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Fer Sure, Shiragirl's No Boys' Band!

October 12, 2005 By:
Jared Shelly, JE Feature
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It's Shiragirl rock on the Warped Tour.

The soft notes sound as if they were coming from an elegant music box sitting in a young girl's all-pink bedroom. Shira Yevin dances on stage accordingly, with one hand on top of her head as she spins gracefully to the soothing melodies.

With a powerful crash of an electric guitar, followed by a piercing back-up of bass and electronic drums, Yevin - a skinny, 23-year-old dressed in a black tank top and very short shorts, with a slew of different colors playing in her hair - turns from ballerina to punk rocker in a flash, jumping around and screaming into the microphone.

During such instrumentals, Yevin dances and rocks her head in what looks like choreographed motion, keeping time with her guitar player, bass player and D.J. - all female.

This foursome make up the band Shiragirl, and this recent performance in the sweltering heat at Camden, N.J.'s Tweeter Center is a hometown stop on the Warped Tour - an all-day festival featuring more than 85 rock 'n' roll and punk bands.

Yevin, a New Jersey native who was graduated from the University of Pennsylvania with a degree in communications and a minor in theater arts, was invited with her band to join this year's tour after crashing the party last year.

The band had tagged along on Warped Tour '04 in their pink and black R.V. and played on their own makeshift stage in each city's parking lot. The buzz around their all-girl show led Warped Tour promoters to give the band not only a slot on this year's tour, but their own all-girl stage.

"We get to pick all the bands," said Yevin who, along with her bandmates, selected every lady-led group that graces the all new "Shiragirl stage."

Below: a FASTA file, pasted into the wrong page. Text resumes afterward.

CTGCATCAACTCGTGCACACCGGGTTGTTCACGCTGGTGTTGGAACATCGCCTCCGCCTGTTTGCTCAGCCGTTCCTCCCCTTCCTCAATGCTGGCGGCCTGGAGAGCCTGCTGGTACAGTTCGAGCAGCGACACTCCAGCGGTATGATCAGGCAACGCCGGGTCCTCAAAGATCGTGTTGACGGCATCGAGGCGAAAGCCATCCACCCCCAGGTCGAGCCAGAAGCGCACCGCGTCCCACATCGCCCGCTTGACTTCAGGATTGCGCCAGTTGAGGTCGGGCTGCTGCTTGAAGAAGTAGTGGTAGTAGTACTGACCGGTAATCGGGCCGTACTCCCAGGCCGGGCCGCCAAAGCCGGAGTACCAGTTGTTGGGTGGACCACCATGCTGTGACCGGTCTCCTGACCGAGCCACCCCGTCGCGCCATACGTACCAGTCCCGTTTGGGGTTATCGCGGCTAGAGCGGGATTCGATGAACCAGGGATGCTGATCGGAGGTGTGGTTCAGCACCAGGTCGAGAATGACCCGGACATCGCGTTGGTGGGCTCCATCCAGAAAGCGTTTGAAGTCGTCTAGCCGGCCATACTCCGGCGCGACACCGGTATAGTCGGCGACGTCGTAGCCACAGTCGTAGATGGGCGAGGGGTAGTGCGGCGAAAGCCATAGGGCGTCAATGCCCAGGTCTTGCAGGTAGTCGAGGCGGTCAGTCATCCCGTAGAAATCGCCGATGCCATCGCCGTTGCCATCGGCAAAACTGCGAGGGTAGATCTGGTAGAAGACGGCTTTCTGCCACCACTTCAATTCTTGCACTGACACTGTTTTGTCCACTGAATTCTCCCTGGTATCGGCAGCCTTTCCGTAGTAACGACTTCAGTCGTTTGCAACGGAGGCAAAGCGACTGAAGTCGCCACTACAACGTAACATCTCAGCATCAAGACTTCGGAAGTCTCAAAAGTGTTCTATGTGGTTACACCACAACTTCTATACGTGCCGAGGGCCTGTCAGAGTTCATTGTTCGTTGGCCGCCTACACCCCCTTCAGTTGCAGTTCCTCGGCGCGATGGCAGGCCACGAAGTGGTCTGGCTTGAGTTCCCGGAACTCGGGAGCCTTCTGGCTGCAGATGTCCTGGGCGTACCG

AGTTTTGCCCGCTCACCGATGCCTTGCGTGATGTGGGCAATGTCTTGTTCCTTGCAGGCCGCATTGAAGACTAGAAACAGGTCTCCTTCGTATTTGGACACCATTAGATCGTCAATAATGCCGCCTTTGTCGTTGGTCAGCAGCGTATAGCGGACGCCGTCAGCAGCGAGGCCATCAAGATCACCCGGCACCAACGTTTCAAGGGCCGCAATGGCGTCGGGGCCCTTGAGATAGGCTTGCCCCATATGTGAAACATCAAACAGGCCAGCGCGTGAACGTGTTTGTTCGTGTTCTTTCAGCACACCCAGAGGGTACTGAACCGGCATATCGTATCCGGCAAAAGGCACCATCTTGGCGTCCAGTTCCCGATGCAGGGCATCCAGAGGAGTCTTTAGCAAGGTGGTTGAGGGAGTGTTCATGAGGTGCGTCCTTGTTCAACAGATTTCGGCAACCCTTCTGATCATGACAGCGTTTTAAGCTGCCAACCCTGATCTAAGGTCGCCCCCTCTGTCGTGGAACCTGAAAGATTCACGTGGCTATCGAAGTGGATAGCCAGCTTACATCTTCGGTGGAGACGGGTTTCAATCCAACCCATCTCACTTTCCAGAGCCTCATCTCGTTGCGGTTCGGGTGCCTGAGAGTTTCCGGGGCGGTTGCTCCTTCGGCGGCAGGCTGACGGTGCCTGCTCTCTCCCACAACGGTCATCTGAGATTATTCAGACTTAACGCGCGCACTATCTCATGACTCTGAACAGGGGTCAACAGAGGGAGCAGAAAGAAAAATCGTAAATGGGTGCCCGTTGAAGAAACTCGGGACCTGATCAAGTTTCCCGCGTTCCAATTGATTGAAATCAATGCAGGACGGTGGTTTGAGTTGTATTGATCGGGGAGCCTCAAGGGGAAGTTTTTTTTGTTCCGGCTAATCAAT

The stage looks like a moving company's truck that has been beaten to death. One side is missing, the metal sliding door in the back has been almost completely ripped off, and the entire vehicle is covered in pink paint.

It's exactly how Yevin and the girls wanted it.

Growing up, Yevin studied dance from age 3. "I did ballet and tap jazz," said Yevin. "I was definitely a girly-girl, but I played softball. I had a little tough side to me."

She also excelled in the sciences during high school and entered Penn intending to major in one of them. But during college, she remained creative, and while taking a break from Penn to study abroad in London, Yevin discovered a passion for writing lyrics.

"I was working on a performance art piece that I needed a song for, and then all of a sudden, I was writing all these songs - just out of nowhere. It's something I've fallen into."

Upon returning from London, her strong feelings for her Ivy League alma mater waned.

"When I went back to Penn, I was so bored with the crowd there," she relayed. "All the same kids - pre-med. I started spending more time outside the campus and inside Philly."

With her newfound song-writing abilities and distaste for the Penn scene, she began to perform shows at her loft at 42nd and Delancey streets, where she met Melissa Shadows, aka D.J. Lava, who now serves as Shiragirl's D.J.

"The kitchen was like a stage," said Yevin. "There were all kinds of parties. It was cool."

She also frequented other clubs off-campus.

Now that she's hooked up with the Warped Tour, you'd think that life would be good for Yevin, but rock 'n' roll's not always glamorous.

"It's a really harsh environment," she said. "We're living 10 people in that small, small R.V. We're supposed to be only six, but one of the bands crashed their van on the second day of the tour, and we kind of took them in. It's been rough."

When she gets a break from touring and recording songs, Yevin, who was raised Jewish, enjoys time with her family.

In fact, she just celebrated with them: "I really respect the holidays," she said. "I love being with my family on Rosh Hashanah."

Yevin - who said some of her musical influences are Gwen Stefani, Pink and Madonna, rock stars whose performance styles, wardrobes and repertoire have all evolved throughout their careers - understands that to stay creative, her music will have to evolve.

"I know that I expect my style to change over the years," she acknowledged. "I've always liked music that was really fun and danceable, but at the same time has a positive message."

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